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Spotlight on Research 2012
August 2012 (historical)
Researchers Gain New Insights into How High Retinoic Acid Levels Affect Skin Development
For decades, retinoic acid, a product of vitamin A processing, has been a popular ingredient in skin creams designed to reduce the appearance of lines and wrinkles and to clear acne. At too high concentrations, however, retinoic acid in skin creams has been shown to damage the skin. Now research shows high levels of naturally occurring retinoic acid in the skin of mouse embryos can also cause damage during development.
This discovery, led by scientists within the intramural program of the NIH’s National Institute of Arthritis and Musculoskeletal and Skin Diseases (NIAMS) and published in the Journal of Cell Science, offers new insight into embryonic skin development. The findings could eventually lead to a better understanding of and treatments for a variety of skin conditions.
To understand the effects of high retinoic acid levels on embryonic skin development, researchers in Dr. Maria Morasso’s Laboratory of Skin Biology at the NIAMS used a strain of mice genetically engineered to lack a protein called Cyp26b1. Cyp26b1 is an enzyme that degrades retinoic acid, and thus is one of the regulators of retinoic acid concentrations within the cell. When the enzyme is absent, retinoic acid rises. The elevated level, they found, was not a good thing. High retinoic acid during development resulted in abnormalities in the epidermis — the outermost layer of the skin — and also interfered with the normal function of the skin barrier, which protects against organisms and allergens.
One of the final steps in skin formation during embryo development is the sloughing of the periderm. “We believe that the periderm serves as a transient barrier while the underlying skin is being formed,” says Dr. Morasso. “And once the barrier of the skin is formed, the periderm is sloughed off.”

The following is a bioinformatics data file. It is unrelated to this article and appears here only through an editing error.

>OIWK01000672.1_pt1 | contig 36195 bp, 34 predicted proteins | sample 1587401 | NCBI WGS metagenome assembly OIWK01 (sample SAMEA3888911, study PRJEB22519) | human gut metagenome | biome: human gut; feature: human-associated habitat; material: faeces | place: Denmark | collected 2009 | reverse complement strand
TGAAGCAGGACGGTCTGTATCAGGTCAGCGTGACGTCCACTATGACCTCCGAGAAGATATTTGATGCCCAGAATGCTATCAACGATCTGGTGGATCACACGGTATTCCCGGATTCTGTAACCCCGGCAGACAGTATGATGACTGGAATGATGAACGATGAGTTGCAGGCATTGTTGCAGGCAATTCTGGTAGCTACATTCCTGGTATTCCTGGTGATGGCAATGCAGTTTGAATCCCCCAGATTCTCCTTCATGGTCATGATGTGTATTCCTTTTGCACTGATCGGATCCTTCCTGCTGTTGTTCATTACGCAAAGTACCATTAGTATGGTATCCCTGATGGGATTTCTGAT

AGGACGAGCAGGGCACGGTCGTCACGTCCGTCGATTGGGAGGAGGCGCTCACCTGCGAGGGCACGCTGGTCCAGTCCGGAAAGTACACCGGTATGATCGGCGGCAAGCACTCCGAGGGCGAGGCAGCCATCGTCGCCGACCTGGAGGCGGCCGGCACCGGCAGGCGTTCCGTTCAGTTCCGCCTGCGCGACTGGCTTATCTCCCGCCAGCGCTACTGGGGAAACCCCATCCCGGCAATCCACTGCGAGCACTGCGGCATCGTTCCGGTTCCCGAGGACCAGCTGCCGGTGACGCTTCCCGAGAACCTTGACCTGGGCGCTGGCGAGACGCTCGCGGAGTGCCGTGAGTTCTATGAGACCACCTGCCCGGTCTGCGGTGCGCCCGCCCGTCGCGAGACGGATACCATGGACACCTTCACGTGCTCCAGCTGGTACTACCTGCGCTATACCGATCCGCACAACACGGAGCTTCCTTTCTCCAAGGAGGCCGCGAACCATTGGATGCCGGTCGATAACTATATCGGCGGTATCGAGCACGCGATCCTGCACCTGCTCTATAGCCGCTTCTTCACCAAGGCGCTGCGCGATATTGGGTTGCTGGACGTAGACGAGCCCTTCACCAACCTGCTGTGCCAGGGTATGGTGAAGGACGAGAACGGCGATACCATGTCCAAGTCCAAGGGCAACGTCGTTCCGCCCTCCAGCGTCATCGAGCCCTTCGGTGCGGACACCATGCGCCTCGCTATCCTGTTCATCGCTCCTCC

When retinoic acid levels were high, however, the periderm was retained and the skin barrier was completely defective, says Dr. Morasso. “At this moment, it is not clear how to correlate this with humans, but we can say that in embryonic mouse skin development, it is essential to have a controlled level of retinoic acid.”
Moving forward, scientists hope to gain a better understanding of and to develop potential treatments for abnormal skin development and barrier dysfunction associated with conditions ranging from hypothermia and perinatal dehydration to atopic dermatitis.
The mission of the National Institute of Arthritis and Musculoskeletal and Skin Diseases (NIAMS), a part of the U.S. Department of Health and Human Services’ National Institutes of Health (NIH), is to support research into the causes, treatment, and prevention of arthritis and musculoskeletal and skin diseases; the training of basic and clinical scientists to carry out this research; and the dissemination of information on research progress in these diseases. For more information about the NIAMS, call the information clearinghouse at (301) 495-4484 or (877) 22-NIAMS (free call) or visit the NIAMS website at http://www.niams.nih.gov.
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Okano J, Lichti U, Mamiya S, Aronova M, Zhang G, Yuspa SH, Hamada H, Sakai Y, Morasso MI. Increased retinoic acid levels through ablation of Cyp26b1 determine the processes of embryonic skin barrier formation and peridermal development. J Cell Sci. 2012 Apr 1;125(Pt 7):1827-36. Epub 2012 Feb 24.